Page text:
Four plumes of smoke at South Head in Kaipara Harbour signalled the Royal New Zealand Air Force's (RNZAF) six-monthly live bomb drop this afternoon.

As part of a training exercise for the Air Force to qualify air and ground crews, an RNZAF Orion P-3K2 airplane dropped five 500lbs (230kg) "Mark 82" bombs on to sand dunes at the Kaipara Air Weapons Range.

One of these bombs failed to detonate, and forced the Orion P-3K2 to take a different route for the final two bombs because of the danger of a delayed explosion.

But Simon Eichelbaum, RNZAF's Public Affairs Officer, explained that it wasn't a failure.


"All of this is part of the training," he said.

The Mark 82 is a non-guided bomb used for anti-submarine warfare. "Essentially gravity seizes the weapon, brings it to the water and then it explodes," said James Arnott-Steel, an RNZAF flight lieutenant.

Unlike in the field, the bombs were detonated on the dunes rather than in the water.

"Dropping it on the land allows us to see it explode. It gives us a lot of data. It also helps if it doesn't explode because then we can go out and get rid of the weapon," said Mr Arnott-Steel.

For those watching there was a slight pause between when the bombs landed and when the bombs detonated. This was expected however, because Mark 82s sink into the water before exploding to cause enemy submarines the maximum possible damage.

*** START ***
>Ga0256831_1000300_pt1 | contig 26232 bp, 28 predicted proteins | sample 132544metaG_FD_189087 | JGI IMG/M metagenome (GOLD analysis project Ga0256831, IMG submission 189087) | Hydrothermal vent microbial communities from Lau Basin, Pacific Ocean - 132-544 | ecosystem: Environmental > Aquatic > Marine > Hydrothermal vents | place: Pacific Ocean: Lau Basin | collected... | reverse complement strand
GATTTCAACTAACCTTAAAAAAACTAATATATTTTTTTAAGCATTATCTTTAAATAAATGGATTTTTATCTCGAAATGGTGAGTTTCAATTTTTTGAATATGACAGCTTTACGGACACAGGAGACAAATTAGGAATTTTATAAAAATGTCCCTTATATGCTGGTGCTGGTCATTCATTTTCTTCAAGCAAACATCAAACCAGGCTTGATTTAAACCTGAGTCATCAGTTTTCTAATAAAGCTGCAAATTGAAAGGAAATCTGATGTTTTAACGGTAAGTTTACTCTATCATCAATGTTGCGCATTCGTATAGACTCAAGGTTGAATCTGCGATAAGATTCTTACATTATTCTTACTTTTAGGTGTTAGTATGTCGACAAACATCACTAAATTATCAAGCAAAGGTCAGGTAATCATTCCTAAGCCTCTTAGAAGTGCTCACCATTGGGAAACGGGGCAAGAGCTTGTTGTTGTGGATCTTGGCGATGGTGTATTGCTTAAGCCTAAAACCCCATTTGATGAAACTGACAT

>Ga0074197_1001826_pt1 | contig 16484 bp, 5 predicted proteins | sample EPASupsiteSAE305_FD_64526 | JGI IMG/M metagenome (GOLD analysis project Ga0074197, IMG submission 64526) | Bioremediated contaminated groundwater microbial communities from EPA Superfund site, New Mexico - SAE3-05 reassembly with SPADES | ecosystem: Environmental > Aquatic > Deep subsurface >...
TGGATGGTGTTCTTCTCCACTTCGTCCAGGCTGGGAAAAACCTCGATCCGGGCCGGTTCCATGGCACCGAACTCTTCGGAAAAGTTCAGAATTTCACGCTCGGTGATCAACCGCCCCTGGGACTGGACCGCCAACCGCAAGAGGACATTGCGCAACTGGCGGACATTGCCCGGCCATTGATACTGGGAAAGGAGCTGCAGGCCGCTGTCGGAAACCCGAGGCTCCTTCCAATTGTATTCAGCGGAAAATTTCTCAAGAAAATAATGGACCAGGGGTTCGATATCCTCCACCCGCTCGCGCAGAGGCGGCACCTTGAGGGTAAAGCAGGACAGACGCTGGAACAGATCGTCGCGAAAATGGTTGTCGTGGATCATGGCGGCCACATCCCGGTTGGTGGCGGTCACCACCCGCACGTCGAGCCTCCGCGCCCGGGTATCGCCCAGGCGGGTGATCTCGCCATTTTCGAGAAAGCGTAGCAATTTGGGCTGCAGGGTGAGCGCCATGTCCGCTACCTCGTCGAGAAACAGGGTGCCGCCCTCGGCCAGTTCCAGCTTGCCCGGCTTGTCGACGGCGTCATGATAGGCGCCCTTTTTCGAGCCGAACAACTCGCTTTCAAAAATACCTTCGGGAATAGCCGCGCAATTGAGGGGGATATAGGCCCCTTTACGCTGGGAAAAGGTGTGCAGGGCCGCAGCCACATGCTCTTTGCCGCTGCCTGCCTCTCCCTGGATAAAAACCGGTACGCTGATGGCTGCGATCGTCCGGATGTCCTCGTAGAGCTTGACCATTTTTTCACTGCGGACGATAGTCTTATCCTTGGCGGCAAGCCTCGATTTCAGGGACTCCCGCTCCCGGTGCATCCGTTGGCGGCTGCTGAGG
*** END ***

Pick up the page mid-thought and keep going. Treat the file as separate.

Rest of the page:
Despite the five bombs being dropped in less than an hour, the preparation behind the exercise was very intense.

"Bomb training exercises involve a very long string of events," said Mr Eichelbaum.

"It starts with transporting the weapons, then preparing the weapons, loading them on to the aircraft. When it's flying there's a huge number of checklists to go through."

Along with the transportation of the bombs, Mr Arnott-Steel said the area of dunes has to be inspected.

"Before we do our bombing we have patrols out there to make sure the range is clear," he said.

"It's a lot more than just throwing it out the back of the aircraft," said Mr Eichelbaum. "It's different when it's a real weapon."

Although RNZAF has never used the Mark 82 against enemy submarines, Mr Arnott-Steel said, behind the training the Air Force's "primary aim is always to defend New Zealand".

"There are also upcoming exercises in Hawaii called Rimpac," he said, which is the world's largest international maritime warfare exercise.

The last bomb dropped this afternoon was just 25 metres away from its target.

"If I was a submarine I sure wouldn't be happy," said Mr Eichelbaum.